“Welcome to the battlefield,” writes Ross Douthat in the New York Times yesterday. That sentence concludes a piece in which he responds to a letter sent to the Times by a sizable group of Catholic scholars, and that letter, in turn, was written in response to a series of columns by Douthat, particularly one two weeks ago.

I find the “battlefield” image inappropriate for a dispute over what God asks of us. Have we not had enough of killing as a response to religious difference? Nevertheless I am finding myself fascinated by the disagreement Douthat has waded into.

Christ_Pantocrator_mosaic_from_Hagia_SophiaThe substantive question at issue is whether divorced Catholics can be allowed to take Communion, or whether, as is the current posture of the church, those once ostensibly married have to have their marriages annulled before Communion is again available to them. Pope Francis recently convened a synod of bishops on the family. Douthat has written that Pope Francis wants to move the Church in a more liberal direction on the question of divorce. “[He] deliberately started this civil war,” Douthat wrote in September. (Again with the inappropriate military metaphors.)

That question of divorce has some interest for me but only a little. The annulment process in Roman Catholicism has long seemed to this outsider a convenient workaround for the New Testament’s bracing clarity that divorce is wrong (Matthew 19, 1 Corinthians 7, etc.). I have focused more on those evangelicals who decry homosexuality as a sin (a topic on which Jesus is silent and Paul unclear) but who pass over divorce in silence (where clarity abounds in the New Testament).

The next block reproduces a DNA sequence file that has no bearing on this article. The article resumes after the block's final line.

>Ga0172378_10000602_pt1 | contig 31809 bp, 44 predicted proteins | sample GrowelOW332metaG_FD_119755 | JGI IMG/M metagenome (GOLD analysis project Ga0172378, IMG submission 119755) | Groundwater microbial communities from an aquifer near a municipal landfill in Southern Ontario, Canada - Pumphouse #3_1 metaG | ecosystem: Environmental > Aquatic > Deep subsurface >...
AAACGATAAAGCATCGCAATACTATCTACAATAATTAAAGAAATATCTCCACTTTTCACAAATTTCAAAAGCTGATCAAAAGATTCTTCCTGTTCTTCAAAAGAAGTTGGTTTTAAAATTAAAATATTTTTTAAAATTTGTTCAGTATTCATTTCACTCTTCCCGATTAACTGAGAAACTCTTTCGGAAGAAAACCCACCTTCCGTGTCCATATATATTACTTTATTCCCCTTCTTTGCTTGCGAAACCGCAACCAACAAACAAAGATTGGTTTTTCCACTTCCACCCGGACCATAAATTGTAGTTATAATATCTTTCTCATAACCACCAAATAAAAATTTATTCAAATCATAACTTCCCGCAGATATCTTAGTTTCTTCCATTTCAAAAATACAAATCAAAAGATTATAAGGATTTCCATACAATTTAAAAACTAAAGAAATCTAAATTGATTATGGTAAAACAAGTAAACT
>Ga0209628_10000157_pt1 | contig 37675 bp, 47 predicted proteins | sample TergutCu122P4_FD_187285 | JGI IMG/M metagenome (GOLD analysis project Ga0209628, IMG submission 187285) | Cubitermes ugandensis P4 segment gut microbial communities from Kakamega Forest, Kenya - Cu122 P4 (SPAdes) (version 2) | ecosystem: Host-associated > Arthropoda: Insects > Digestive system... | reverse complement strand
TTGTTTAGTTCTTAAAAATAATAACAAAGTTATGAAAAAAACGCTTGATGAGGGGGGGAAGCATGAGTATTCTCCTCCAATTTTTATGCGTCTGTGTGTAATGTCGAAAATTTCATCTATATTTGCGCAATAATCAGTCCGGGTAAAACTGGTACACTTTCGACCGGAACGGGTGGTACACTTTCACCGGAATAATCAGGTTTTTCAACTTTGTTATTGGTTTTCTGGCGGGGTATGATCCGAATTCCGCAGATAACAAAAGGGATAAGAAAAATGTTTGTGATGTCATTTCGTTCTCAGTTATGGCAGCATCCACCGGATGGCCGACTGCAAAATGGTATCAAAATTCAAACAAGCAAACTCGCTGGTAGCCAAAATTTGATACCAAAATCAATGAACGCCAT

Much more interesting to me is where we look for authority about what God asks of us. I know this question makes some people uncomfortable. But if you believe that there is right and wrong in the world (you do, don’t you?) and that you should try to do right things, you have to ask (don’t you?) who or what has the authority to say what is right and what is wrong.

For many Evangelicals, the answer is the Bible: that’s the sole source of authority. For me, that answer has two huge problems. One is that even a cursory look at how the Bible was assembled in the centuries after Jesus shows a deeply political process among human beings. I love politics as a way to work through disputes but I don’t look to it for Final Answers to Life’s Big Questions. The other problem is that as soon as Protestant reformers begin insisting on the Bible as the sole source of authority we have an explosion of schisms.